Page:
The only major British 8-bit
magazine to change its name during the 1980s, Your Spectrum
/ Your Sinclair still retains a special place in the affections
of many Sinclair users. The magazine was the last to bow out,
in September 1993, when its publishers allowed it the dignified
exit denied to its competitors. Based in "Castle Rathbone"
(a somewhat run-down office building off Oxford Street in
London), it cultivated a self-conscious naffness which could
be irritating but could also be, at best, extremely funny.
It liked to describe itself as "crap in a funky skillo
sort of way", which pretty well sums up its approach.
A History of YS
- Your Spectrum was launched in December 1983
as an antidote to the staid Sinclair
User and ZX Computing. The difference
in its approach was apparent from the start: lots of colour
pages, a screenshot accompanying every game review (hard
to believe this was once regarded as an innovation!) and
many heavy-duty articles on machine code programming and
hardware add-ons. According to its own mission statement,
YS was "for those who are eager to step beyond
basics". In effect, it was the Spectrum hackers' magazine;
it even had a long-running column called Hacking Away, dedicated
to cheat routines for games (an idea quickly adopted by
As with all the other 8-bit magazines, games reviews
and previes quickly became the most prominent feature
of YS. Unfortunately this was, for a lengthy period
during the mid-1980s, the magazine's greatest weakness.
On too many occasions it would give two-page reviews and
a "Megagame" award to a new game despite the
game itself often being dreadful. Prize turkeys such as
A View To A Kill and Friday the Thirteenth
were the target of blatant puff pieces, raising the suspicion
that the magazine was effectively trading rave reviews
for exclusive first access to a major game. As the editor
admitted on the letters page a couple of months after
the review of A View To A Kill, "our review
was much better than the game itself". And that was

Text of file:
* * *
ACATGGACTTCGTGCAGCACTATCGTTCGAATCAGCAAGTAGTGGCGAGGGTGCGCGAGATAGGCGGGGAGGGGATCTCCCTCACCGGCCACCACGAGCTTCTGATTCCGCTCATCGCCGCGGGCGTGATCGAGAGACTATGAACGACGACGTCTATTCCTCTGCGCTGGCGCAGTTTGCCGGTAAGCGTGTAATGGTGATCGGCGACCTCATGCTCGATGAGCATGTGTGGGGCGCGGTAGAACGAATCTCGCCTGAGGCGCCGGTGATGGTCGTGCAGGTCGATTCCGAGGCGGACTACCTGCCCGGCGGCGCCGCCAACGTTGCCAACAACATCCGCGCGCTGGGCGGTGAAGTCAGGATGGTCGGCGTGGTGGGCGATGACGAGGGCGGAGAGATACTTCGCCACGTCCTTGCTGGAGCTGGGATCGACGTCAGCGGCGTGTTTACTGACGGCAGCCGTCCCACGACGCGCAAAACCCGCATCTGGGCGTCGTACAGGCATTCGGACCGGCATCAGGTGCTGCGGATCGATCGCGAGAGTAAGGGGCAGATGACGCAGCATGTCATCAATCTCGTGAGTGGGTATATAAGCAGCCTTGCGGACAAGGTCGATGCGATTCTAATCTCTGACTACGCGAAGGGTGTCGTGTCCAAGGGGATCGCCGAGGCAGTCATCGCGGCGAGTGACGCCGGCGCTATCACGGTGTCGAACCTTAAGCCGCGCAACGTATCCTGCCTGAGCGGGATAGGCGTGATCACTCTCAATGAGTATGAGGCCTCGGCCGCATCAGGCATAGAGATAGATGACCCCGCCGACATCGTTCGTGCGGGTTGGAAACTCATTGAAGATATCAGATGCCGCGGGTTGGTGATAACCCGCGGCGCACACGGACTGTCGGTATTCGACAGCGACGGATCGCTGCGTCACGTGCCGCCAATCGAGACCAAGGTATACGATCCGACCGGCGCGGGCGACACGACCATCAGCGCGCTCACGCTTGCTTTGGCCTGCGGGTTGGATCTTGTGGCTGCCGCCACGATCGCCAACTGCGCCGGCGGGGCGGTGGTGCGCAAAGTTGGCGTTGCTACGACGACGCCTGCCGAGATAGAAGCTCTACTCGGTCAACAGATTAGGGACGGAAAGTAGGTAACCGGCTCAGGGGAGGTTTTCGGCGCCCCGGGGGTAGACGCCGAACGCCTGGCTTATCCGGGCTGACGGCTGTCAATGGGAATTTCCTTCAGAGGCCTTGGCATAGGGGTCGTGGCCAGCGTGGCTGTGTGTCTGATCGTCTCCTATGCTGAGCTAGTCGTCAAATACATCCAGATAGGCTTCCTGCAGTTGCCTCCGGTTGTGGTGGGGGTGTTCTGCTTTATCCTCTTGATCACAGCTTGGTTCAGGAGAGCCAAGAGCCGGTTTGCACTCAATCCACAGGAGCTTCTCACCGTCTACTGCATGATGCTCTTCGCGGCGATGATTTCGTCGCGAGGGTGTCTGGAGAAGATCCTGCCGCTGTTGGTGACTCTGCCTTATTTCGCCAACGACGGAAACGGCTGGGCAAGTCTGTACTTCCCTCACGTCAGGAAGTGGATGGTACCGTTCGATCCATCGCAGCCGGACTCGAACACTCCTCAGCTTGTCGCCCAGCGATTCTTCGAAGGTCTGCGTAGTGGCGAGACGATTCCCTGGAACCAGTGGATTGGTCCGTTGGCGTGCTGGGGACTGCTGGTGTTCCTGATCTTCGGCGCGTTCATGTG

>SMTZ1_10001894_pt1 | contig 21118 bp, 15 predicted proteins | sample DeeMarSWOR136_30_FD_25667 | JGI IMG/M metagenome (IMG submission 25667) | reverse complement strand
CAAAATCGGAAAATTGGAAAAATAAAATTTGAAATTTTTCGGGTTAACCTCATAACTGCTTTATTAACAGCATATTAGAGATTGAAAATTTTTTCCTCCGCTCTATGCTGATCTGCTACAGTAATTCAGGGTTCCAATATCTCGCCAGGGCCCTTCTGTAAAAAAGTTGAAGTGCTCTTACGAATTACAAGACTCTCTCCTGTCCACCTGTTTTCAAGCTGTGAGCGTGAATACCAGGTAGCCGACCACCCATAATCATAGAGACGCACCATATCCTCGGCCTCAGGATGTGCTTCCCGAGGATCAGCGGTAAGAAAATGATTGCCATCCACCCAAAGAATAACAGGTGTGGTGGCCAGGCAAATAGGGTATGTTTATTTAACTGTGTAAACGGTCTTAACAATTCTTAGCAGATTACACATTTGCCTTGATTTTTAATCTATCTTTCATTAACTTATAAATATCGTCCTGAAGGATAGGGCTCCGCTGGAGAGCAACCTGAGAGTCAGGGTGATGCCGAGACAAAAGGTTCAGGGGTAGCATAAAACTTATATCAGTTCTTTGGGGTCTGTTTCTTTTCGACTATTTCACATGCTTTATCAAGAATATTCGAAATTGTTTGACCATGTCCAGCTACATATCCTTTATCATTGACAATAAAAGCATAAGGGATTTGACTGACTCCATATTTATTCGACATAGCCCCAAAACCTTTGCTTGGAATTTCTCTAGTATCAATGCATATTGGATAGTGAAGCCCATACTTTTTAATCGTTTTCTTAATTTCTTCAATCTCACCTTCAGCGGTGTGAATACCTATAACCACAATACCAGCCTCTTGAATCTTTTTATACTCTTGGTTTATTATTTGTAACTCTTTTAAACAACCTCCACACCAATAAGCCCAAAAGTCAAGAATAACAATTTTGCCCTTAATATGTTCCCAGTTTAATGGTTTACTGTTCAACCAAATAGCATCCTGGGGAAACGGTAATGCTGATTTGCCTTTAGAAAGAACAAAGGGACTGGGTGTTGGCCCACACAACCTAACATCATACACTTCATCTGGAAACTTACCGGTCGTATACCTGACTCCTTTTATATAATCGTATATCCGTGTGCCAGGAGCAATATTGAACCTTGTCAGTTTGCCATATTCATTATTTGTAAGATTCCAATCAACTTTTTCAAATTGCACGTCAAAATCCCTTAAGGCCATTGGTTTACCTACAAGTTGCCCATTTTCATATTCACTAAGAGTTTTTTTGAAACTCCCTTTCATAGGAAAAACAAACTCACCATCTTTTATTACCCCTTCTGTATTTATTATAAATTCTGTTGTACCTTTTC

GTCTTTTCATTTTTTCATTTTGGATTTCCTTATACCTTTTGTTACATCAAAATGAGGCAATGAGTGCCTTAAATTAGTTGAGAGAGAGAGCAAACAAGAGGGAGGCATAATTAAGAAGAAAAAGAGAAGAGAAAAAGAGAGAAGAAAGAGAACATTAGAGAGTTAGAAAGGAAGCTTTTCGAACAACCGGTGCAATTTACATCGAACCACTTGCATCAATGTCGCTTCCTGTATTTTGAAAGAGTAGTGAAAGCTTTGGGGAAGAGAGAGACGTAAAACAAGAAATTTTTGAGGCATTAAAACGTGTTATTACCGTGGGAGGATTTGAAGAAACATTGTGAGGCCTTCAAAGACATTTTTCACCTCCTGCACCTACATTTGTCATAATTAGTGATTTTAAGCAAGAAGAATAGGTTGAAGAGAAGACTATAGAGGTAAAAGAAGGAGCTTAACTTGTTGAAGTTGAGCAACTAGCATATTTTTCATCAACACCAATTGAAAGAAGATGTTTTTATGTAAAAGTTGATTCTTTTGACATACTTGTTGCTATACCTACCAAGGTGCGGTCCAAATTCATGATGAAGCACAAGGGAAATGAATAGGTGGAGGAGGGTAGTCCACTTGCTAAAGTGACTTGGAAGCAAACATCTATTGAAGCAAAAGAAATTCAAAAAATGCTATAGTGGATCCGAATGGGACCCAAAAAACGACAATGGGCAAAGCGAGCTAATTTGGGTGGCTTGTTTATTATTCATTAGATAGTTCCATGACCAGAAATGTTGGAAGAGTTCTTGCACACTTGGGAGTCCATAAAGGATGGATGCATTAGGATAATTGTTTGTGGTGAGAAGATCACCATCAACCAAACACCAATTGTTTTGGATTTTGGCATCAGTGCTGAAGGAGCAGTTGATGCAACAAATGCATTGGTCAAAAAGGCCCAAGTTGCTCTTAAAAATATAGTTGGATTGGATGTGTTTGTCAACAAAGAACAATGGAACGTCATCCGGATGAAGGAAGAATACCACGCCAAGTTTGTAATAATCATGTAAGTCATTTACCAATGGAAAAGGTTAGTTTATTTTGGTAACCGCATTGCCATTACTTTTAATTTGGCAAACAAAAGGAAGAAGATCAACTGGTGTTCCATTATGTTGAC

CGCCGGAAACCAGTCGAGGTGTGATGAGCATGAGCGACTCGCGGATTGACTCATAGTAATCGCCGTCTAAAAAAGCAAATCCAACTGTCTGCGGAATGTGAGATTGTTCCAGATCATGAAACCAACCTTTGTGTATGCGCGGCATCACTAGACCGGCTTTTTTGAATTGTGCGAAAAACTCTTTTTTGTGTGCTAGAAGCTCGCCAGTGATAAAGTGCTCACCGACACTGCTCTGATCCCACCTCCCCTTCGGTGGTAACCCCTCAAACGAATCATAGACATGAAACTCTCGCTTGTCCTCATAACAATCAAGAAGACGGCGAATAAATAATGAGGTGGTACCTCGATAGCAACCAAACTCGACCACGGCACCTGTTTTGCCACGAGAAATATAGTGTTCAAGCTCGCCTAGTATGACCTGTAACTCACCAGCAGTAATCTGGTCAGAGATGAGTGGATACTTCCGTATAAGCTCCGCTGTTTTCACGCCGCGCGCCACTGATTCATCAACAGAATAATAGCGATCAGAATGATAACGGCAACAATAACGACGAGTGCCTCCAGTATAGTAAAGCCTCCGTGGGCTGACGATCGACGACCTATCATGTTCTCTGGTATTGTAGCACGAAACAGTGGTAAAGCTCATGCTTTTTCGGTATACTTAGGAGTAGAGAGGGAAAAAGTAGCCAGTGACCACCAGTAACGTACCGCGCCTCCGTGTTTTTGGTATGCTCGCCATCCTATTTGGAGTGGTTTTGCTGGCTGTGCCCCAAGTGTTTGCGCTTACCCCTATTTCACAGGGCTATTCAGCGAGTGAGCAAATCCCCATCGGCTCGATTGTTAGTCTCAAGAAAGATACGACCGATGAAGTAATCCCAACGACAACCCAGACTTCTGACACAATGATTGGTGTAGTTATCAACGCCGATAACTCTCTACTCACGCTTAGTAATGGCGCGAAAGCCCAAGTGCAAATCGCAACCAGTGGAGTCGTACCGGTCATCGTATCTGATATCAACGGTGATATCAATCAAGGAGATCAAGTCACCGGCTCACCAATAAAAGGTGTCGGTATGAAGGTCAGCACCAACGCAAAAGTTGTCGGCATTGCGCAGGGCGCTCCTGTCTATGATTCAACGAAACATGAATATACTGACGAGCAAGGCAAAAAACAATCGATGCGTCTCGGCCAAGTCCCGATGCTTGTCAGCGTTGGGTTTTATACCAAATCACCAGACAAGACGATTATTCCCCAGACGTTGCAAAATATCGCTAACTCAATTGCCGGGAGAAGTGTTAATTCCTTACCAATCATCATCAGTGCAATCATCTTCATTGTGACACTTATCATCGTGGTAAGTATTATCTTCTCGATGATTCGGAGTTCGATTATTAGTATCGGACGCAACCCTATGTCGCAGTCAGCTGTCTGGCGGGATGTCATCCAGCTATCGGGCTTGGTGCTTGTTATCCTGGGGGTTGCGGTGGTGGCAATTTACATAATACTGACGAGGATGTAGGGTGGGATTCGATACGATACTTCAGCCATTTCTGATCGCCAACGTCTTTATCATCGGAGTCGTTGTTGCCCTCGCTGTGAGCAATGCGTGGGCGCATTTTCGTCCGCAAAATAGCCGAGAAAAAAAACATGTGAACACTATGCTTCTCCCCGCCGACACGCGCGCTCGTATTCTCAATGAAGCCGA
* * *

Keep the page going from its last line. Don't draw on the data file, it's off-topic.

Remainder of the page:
far from being an isolated example.
The launch of the QL in April 1984 had prompted the addition
of a short-lived QL User supplement within the pages of
YS, but by the end of 1985 a range of new Sinclair
machines (including the long-promised Pandora)
was on the horizon. To reflect this, YS was relaunched
in January 1986 as Your Sinclair. The name
change was rather mistimed, as it turned out; only a few
months later Sinclair sold his computer business to Amstrad.
The next two years were perhaps the most successful period
for YS, at least in terms of quality of editorial content.
The magazine now focused primarily on games, although
large type-in programs also continued to be a feature.
- In 1988, Future
Publishing - today, Britain's biggest publishers
of computer magazines - bought YS from its founders,
Sportscene. Future faced a difficult challenge, as by this
time the 8-bit computer market was in decline, under pressure
from two directions - the Sega/Nintendo games consoles and
the 16-bit Atari ST and Commodore Amiga computers. (At this
stage the PC was little more than a bit-part player in the
British leisure computing market). The decline was especially
hard on the 8-bit magazines, all of which found themselves
chasing a shrinking market. Fierce competition prompted
them to offer an increasingly gimmicky range of give-aways
to entice buyers.
YS was no exception, first offering posters and
tips booklets taped to the cover. In 1989, a full-scale
circulation war broke out between Sinclair
and YS, with each magazine giving away a tape containing
half a dozen or more back-catalogue commercial games every
month. Rumour has it that the contents of some of the
tapes resulted in serious legal complications with the
games' original publishers. The extra cost of the tapes
caused a drastic cutback in the editorial content of all
three magazines. The figures for YS tell the whole
story: between 1989 and 1992 the price of the magazine
rose 56%, from £1.60 to £2.50, while the page
count fell from about 150 to under 50, a fall of more
CRASH fell victim to the tape wars when both
magazines were acquired by EMAP, merged and abruptly killed
in April 1993. YS continued for only a few more months
before Future decided that it too was no longer viable.
Unlike its former rivals, YS at least managed to
receive a dignified send-off when Future agreed to publish
a final wrapping-up issue (inevitably, the biggest-selling
issue for several years.) Its back cover featured a picture
of two cowboys riding off into the sunset over the caption
"Our Work Is Done". Indeed.